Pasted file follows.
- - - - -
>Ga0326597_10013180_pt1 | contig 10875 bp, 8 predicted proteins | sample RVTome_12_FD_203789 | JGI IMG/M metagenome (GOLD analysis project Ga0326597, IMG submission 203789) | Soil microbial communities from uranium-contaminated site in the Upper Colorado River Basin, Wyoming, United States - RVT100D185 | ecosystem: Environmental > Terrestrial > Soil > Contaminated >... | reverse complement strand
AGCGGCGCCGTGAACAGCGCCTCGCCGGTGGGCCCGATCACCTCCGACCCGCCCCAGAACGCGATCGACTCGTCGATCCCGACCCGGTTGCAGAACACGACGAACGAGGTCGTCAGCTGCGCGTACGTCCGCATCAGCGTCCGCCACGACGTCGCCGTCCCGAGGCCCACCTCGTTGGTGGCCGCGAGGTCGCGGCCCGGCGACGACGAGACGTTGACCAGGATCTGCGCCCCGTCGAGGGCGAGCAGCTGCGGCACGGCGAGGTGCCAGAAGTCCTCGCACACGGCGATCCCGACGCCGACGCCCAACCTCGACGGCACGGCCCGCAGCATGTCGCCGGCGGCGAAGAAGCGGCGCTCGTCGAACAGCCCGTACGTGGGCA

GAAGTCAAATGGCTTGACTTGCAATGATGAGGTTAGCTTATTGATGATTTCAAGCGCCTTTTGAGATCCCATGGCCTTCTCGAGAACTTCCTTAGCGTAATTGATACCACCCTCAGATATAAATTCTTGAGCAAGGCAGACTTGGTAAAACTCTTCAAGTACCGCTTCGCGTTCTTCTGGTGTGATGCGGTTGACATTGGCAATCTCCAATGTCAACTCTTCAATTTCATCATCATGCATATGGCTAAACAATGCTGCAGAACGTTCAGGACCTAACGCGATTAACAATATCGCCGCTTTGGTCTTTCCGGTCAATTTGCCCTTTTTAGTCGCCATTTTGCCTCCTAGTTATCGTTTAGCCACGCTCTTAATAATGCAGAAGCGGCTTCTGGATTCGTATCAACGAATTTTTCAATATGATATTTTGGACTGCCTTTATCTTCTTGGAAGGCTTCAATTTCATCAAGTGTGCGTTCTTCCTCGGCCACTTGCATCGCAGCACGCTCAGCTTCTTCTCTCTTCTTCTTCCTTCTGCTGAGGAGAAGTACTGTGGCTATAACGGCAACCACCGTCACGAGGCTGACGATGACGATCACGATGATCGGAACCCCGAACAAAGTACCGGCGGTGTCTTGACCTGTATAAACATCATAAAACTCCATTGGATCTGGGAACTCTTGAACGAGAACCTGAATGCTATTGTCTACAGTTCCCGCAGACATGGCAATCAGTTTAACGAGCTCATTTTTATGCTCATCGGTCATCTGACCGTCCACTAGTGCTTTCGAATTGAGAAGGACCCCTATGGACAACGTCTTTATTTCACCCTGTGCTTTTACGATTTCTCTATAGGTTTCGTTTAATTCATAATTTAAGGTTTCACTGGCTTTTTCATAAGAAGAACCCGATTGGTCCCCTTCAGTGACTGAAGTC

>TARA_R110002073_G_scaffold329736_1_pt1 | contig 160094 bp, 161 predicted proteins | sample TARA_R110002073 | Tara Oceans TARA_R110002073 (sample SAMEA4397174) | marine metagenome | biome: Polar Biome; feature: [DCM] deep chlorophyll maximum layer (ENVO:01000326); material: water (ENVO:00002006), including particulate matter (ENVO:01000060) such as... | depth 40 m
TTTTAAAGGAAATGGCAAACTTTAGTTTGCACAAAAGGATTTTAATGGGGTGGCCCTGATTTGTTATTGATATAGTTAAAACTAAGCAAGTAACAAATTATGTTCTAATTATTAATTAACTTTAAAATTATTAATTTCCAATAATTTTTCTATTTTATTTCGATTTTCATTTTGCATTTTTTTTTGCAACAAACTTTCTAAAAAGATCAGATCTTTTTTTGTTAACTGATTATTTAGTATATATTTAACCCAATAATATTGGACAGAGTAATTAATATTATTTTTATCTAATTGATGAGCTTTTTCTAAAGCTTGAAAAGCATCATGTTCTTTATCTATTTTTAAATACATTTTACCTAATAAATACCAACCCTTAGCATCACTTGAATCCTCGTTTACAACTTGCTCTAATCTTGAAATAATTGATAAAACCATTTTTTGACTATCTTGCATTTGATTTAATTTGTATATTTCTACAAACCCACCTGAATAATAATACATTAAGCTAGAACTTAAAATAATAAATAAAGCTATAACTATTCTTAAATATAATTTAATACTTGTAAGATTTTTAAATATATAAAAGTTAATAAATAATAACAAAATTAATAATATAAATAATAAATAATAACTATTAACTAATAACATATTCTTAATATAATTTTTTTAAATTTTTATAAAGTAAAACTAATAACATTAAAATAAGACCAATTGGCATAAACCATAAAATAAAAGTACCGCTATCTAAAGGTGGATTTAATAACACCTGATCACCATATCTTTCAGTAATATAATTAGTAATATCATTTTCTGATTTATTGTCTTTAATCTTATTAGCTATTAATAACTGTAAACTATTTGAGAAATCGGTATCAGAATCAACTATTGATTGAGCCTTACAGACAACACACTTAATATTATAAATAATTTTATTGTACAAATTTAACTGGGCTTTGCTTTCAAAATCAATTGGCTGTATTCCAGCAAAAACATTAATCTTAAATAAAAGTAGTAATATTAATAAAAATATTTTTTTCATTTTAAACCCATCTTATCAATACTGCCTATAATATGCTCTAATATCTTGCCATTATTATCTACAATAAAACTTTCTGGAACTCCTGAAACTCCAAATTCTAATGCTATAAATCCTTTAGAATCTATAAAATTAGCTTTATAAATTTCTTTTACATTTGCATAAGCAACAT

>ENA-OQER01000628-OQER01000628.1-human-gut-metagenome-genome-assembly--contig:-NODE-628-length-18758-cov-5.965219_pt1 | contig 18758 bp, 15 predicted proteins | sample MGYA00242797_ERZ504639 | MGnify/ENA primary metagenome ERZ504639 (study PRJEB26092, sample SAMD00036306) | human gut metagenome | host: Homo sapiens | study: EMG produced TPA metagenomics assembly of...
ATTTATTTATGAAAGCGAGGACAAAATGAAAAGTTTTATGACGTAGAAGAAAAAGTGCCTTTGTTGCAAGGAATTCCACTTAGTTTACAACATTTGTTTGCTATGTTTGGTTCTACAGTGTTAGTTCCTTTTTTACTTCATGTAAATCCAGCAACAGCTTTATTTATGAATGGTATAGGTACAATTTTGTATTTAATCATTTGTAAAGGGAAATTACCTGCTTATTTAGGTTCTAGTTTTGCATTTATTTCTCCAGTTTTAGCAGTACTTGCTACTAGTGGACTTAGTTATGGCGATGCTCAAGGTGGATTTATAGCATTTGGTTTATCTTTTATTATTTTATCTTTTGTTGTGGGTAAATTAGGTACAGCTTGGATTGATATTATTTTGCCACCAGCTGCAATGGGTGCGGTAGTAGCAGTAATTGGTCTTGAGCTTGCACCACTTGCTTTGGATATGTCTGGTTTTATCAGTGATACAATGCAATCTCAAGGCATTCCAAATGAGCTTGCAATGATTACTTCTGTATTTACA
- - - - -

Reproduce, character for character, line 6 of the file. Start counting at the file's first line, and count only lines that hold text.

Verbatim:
>ENA-OQER01000628-OQER01000628.1-human-gut-metagenome-genome-assembly--contig:-NODE-628-length-18758-cov-5.965219_pt1 | contig 18758 bp, 15 predicted proteins | sample MGYA00242797_ERZ504639 | MGnify/ENA primary metagenome ERZ504639 (study PRJEB26092, sample SAMD00036306) | human gut metagenome | host: Homo sapiens | study: EMG produced TPA metagenomics assembly of...